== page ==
We arranged a bizarre clandestine meeting; his house was off-limits because the live-in boyfriend didn’t know. He asked that I rendezvous with him on a slightly deserted country road outside of town. When I got there, it was completely dark. I pulled up behind a lone car parked on the gravel shoulder. I got out and walked over to the passenger-side door. It opened and I sat down. I couldn’t clearly see him. We talked for less than five minutes and then he reached over and touched me. I leaned back and closed my eyes. It felt good. I hadn’t been near anyone in so long that I instantaneously peaked. He mocked me as if I were an awkward and clumsy school-kid new to the game. I got back in my car and drove home.

Since I had been away from home, during all those lost years, my father and mother converted back to the Faith. That night, when I walked into their house, I couldn’t hear anything except for the faint murmur of a prayer. My father was praying for me. As he had done so for a long time.

Slowly, I got to know my father. He wasn’t the man I remembered. He wasn’t so tall, and he wasn’t so judgmental or remote. We never had a formal conversation, but stories were interjected into unplanned banter. They were recurrently about his childhood – stories of a lonely farm-boy, the last born in his family, who often had to take care of himself. His treatment by those who should have cared for him bordered on abusive.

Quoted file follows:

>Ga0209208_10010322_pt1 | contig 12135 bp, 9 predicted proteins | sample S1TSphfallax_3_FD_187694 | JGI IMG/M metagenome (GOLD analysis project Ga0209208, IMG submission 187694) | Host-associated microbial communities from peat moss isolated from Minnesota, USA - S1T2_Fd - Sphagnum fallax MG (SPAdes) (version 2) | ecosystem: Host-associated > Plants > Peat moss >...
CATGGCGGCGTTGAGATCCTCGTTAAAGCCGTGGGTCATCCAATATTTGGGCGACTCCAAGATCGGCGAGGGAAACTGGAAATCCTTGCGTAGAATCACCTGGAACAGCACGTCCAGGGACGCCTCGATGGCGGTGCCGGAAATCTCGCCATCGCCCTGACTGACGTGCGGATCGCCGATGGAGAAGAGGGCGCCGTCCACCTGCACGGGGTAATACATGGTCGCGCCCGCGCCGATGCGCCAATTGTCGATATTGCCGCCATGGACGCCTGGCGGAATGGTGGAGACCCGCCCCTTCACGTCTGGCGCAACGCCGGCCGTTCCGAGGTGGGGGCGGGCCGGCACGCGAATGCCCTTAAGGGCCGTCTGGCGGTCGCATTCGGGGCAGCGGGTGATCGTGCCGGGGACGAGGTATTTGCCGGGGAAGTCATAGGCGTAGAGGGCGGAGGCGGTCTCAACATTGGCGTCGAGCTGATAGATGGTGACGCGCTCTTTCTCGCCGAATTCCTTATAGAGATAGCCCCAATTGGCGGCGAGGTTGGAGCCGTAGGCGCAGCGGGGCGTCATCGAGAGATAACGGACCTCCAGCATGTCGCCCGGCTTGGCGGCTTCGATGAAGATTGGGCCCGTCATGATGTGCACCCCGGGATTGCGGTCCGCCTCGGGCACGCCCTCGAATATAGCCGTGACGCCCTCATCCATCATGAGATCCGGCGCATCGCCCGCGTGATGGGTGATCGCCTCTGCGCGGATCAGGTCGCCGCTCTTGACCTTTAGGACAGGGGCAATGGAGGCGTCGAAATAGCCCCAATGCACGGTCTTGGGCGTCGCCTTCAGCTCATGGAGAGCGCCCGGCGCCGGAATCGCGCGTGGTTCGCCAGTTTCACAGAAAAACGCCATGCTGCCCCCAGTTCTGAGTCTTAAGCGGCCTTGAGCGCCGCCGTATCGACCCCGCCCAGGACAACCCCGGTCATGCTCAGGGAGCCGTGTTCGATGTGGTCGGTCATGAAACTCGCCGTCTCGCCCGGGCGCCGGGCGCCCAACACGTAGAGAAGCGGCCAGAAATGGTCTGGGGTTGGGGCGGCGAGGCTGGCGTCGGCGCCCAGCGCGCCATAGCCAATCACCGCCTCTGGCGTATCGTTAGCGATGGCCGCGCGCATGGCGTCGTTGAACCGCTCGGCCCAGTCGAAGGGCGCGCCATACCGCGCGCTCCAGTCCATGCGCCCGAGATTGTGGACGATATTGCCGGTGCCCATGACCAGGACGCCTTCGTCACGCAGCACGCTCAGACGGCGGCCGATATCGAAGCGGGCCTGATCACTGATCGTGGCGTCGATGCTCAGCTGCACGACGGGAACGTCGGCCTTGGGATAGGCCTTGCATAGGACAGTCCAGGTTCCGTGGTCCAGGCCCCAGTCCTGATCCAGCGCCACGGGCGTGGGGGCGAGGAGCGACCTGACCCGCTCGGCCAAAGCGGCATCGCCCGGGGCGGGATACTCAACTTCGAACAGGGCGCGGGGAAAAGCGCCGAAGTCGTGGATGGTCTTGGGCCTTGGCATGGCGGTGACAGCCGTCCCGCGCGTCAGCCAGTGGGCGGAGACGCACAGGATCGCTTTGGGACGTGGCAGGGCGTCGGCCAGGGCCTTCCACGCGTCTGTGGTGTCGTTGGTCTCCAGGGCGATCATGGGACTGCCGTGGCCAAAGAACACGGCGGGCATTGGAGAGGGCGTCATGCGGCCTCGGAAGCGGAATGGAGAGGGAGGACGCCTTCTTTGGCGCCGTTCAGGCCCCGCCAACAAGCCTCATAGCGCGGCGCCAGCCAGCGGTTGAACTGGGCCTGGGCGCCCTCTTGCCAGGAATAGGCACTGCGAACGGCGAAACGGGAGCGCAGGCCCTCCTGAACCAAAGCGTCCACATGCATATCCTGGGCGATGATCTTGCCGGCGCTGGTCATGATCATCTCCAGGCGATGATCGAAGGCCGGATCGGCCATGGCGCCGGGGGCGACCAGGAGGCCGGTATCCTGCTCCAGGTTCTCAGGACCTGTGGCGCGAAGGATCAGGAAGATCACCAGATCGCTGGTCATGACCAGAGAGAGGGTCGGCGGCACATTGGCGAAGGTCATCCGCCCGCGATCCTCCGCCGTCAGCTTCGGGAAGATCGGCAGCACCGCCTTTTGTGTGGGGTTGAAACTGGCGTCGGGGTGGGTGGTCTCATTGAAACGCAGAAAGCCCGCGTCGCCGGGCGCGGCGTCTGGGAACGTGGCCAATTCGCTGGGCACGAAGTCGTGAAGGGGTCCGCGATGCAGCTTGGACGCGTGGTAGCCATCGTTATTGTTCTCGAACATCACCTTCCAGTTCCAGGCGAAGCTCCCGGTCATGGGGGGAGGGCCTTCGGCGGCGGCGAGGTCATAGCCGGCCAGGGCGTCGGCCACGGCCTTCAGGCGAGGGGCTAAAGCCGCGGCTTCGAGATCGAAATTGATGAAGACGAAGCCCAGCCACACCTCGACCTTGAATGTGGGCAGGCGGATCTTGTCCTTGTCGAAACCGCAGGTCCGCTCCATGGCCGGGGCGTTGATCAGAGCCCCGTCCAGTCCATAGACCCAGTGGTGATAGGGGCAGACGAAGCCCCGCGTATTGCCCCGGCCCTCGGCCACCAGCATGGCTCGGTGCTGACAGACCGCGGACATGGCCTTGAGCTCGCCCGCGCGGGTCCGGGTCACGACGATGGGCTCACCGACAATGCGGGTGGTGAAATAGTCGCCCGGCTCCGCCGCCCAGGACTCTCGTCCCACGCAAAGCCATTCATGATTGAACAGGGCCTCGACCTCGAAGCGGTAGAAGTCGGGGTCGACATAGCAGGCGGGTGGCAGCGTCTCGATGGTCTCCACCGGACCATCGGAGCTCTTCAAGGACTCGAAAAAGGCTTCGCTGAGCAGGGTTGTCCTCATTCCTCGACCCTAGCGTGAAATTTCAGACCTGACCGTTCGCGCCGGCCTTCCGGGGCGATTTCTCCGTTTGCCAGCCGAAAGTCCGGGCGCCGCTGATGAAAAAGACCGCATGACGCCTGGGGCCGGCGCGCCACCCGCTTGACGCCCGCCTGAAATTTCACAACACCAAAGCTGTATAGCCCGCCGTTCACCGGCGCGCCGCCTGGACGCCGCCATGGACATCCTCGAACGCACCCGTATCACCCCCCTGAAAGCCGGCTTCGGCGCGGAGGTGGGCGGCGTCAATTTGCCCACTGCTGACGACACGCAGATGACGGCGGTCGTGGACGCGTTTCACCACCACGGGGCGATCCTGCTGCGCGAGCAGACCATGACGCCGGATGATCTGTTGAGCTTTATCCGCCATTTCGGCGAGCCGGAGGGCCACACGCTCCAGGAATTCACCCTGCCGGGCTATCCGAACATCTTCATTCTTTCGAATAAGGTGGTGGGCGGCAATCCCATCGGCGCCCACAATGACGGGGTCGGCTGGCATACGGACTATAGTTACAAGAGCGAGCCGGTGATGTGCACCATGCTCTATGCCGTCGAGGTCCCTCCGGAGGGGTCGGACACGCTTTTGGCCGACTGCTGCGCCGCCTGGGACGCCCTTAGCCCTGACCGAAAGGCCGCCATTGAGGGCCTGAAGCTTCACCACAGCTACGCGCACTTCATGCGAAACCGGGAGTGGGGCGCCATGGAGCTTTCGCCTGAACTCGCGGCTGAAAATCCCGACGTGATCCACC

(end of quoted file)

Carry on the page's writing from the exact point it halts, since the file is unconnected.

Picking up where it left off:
I started to seriously think about my own childhood. There was so much I needed to say. I talked with a good priest who I knew and trusted. He recommended a Catholic support group called Courage. Through in-person meetings and on the moderated internet chat-room which was open once a week, I met men like myself from all over the country. Like my “gay” friends back in San Francisco, we shared a similar autobiography; except for one thing – we had given up on “gay.” All of us struggled with loneliness. For that reason, we sought each other out. My relationship with these men became intense. It was different, and our connection far more intimate and revealing than what I experienced with gay men. As a homosexual I opened every orifice for other men, but I truly bared nothing. With my friends in Courage, I could be authentically honest.